“I Heart Alice Heart I” follows the ordinary life of a senior-aged lesbian couple in Dublin, which takes an extraordinary turn after a small public display of affection. Reviewing a New York production in 2012, a critic from Backstage wrote that Amy Conroy’s play “glows like a small gem, a stone shining with common sense and shot through with gleams of laughter, affection and keen observation.”
Local audiences will have their opportunity to experience the love story of two women named Alice this month. Curio Theatre Company offers the play’s local premiere, running Feb. 5-29 in West Philadelphia. Out artist Rachel Gluck co-directs the production. A longtime Curio associate, Gluck has appeared as an actor with the company in “Crimes of the Heart” and “Three Sisters, By RashDash, after Chekhov”; in 2016, Curio premiered her play “Antagonyms.” “I Heart Alice Heart I” represents her first outing in the director’s chair.
PGN spoke with Gluck about what drew her to tell this story, her career on both sides of the footlights and her idea of a perfect day off. Some responses have been condensed and edited for clarity.
Can you tell me a little about the play itself?
It’s a contemporary Irish play, written by Amy Conroy, about two women who are both named Alice. They’ve known each other since they were children, and they’ve been in a romantic relationship for about 30 years. This play is about them telling their story.
What appealed to you about telling this story?
From my perspective, what I really liked when I read the script was that it was funny. It has some touching and heartbreaking moments, but overall it’s really joyful. It’s really a celebration of the love of these two women. It has little sparks of the classic romantic comedies. I don’t think we get to see a lot of LGBTQ+ stories that are just rooted in joy and don’t use trauma as an obstacle that the hero has to overcome. Because these are two queer women in their 60s who have been together for such a long time, the play says that there is a different story out there. There are stories of gay and queer people who have lived happy, loving and joyful lives together.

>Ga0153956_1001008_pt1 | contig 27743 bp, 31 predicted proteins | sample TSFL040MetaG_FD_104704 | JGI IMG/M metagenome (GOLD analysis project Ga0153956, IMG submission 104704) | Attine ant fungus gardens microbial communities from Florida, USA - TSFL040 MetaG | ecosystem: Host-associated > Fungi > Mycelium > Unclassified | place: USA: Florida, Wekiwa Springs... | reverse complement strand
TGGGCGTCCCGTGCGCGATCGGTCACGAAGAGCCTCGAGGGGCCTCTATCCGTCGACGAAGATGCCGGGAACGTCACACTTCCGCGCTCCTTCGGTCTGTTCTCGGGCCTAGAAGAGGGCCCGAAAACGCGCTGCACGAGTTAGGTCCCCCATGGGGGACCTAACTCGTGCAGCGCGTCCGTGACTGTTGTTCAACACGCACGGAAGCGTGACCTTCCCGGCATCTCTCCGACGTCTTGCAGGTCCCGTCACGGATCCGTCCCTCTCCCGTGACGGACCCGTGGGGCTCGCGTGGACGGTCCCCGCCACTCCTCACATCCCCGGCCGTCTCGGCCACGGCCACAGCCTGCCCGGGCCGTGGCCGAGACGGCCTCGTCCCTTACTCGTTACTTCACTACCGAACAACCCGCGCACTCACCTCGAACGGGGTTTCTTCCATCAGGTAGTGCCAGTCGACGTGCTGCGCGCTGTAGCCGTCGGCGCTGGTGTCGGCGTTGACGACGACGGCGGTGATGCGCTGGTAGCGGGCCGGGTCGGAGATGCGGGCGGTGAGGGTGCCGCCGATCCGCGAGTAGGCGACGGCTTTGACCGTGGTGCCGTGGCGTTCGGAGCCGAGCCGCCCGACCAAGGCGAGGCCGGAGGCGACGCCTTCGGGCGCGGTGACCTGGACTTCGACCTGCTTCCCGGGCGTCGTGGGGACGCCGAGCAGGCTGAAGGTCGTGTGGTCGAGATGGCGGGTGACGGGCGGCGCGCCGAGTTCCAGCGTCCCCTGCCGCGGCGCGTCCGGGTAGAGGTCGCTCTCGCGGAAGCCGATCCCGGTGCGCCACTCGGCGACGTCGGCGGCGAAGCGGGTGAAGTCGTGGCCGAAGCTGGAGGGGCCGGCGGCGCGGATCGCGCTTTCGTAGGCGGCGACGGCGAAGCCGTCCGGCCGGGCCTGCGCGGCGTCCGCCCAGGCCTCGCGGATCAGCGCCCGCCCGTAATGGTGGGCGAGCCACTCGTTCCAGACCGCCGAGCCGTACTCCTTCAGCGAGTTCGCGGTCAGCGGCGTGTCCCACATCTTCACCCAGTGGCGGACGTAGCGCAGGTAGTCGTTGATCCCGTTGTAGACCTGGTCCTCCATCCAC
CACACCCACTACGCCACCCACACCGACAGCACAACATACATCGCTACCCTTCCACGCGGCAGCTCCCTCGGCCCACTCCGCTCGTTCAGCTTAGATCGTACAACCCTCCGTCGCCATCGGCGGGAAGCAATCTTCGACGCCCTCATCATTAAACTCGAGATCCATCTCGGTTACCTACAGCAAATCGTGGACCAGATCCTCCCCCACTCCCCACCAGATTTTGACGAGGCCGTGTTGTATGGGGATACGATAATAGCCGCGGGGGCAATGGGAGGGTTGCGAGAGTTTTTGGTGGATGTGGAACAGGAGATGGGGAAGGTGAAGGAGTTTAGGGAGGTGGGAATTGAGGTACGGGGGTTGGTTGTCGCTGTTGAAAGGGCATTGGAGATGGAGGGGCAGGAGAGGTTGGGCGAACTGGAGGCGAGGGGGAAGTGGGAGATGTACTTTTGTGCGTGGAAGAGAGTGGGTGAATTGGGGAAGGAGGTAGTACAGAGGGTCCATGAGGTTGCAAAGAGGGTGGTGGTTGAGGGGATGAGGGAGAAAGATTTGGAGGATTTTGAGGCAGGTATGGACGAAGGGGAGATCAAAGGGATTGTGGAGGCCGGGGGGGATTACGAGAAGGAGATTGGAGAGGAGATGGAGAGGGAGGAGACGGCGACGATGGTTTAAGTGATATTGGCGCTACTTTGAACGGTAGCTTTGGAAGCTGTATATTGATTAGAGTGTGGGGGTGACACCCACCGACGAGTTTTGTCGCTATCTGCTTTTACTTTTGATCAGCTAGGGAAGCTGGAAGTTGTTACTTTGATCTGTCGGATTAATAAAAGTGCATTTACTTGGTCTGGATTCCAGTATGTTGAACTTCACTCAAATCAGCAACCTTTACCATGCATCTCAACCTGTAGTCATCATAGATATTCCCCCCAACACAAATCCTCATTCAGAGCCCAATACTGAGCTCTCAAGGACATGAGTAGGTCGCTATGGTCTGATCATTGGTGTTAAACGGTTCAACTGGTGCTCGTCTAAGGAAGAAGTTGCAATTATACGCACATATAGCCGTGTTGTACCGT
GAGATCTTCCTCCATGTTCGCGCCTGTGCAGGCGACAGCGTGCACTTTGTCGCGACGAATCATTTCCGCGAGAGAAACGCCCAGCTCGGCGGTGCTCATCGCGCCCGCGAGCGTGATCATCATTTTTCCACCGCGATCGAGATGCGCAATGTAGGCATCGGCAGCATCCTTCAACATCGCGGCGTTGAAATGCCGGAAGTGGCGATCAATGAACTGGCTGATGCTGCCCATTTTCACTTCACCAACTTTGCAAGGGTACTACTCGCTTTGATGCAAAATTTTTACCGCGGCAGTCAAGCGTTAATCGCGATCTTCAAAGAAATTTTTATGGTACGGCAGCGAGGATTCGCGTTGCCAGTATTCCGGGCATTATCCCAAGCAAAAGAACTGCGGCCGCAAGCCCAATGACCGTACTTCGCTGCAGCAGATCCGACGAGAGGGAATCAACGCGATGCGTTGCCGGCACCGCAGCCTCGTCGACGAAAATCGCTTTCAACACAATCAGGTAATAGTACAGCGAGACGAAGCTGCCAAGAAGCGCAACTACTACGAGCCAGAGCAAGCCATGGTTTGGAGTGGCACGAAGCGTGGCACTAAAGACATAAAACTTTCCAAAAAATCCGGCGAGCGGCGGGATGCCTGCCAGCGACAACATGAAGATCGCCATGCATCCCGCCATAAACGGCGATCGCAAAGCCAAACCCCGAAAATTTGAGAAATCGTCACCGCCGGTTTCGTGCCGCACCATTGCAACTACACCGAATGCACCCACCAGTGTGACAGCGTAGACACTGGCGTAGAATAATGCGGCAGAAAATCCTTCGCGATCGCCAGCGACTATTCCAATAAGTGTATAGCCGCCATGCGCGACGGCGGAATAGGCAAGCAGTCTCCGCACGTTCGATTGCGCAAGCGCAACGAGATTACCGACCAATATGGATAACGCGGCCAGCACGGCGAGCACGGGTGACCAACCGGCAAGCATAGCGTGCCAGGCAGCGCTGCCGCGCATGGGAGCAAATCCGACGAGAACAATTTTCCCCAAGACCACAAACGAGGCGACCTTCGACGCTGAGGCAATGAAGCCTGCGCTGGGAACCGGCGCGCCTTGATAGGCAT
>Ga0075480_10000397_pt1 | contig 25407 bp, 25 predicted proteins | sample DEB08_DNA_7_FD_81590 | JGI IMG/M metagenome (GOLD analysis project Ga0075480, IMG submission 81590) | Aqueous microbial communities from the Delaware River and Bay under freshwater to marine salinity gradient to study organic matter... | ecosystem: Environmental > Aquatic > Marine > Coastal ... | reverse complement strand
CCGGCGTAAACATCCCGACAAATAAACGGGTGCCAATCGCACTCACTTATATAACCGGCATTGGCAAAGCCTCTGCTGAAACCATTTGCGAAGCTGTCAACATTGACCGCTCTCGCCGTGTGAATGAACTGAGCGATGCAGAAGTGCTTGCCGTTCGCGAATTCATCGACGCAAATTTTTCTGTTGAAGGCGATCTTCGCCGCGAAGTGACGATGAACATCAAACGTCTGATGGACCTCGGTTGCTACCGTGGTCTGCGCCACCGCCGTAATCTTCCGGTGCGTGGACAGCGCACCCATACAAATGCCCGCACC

Do you think that stories centering queer women, especially older queer women, are underrepresented?
Yes, I think that’s absolutely true. One of the things that my co-director Gay Carducci has pointed out that she likes about it, is that women of age in any kinds of stories are rarely the focus. They also don’t often get to learn things from the beginning of the piece to the end, so they don’t get the learning arc that many characters have. The implication is that learning stops at some point. This play is very much about learning and growing for two older characters, and I think that’s something you don’t normally get to see a lot.
Your relationship with Curio has encompassed acting, writing and now directing. How does it feel to have an artistic home that allows you to explore different creative outlets?
I’ve been really lucky to have an artistic home where people are willing to give me opportunities. At every step of the way when I’ve said to Paul Kuhn and Gay Carducci, the artistic director and managing director, “I have this play — would you read it?” or “I would like to direct,” they’ve been giving me those pathways to do those things. I’ve been really fortunate in that regard. I know who to go to when I want to work on a different aspect of myself or my career as an artist.
What does your perfect day off look like?
I’m a big fan of doing as little as possible on a day off. This is so boring, but sometimes I get into crazy cleaning and chores mode, and I feel very accomplished. But honestly, an ideal day off is sitting around, watching Netflix. Just all the things you don’t get to do as a busy independent contractor, running around from job to job, always feeling guilty that you haven’t done something.
For tickets and information about “I Heart Alice Heart I,” visit curiotheatre.org. This production is participating in Philly Theatre Week, Feb. 13-15.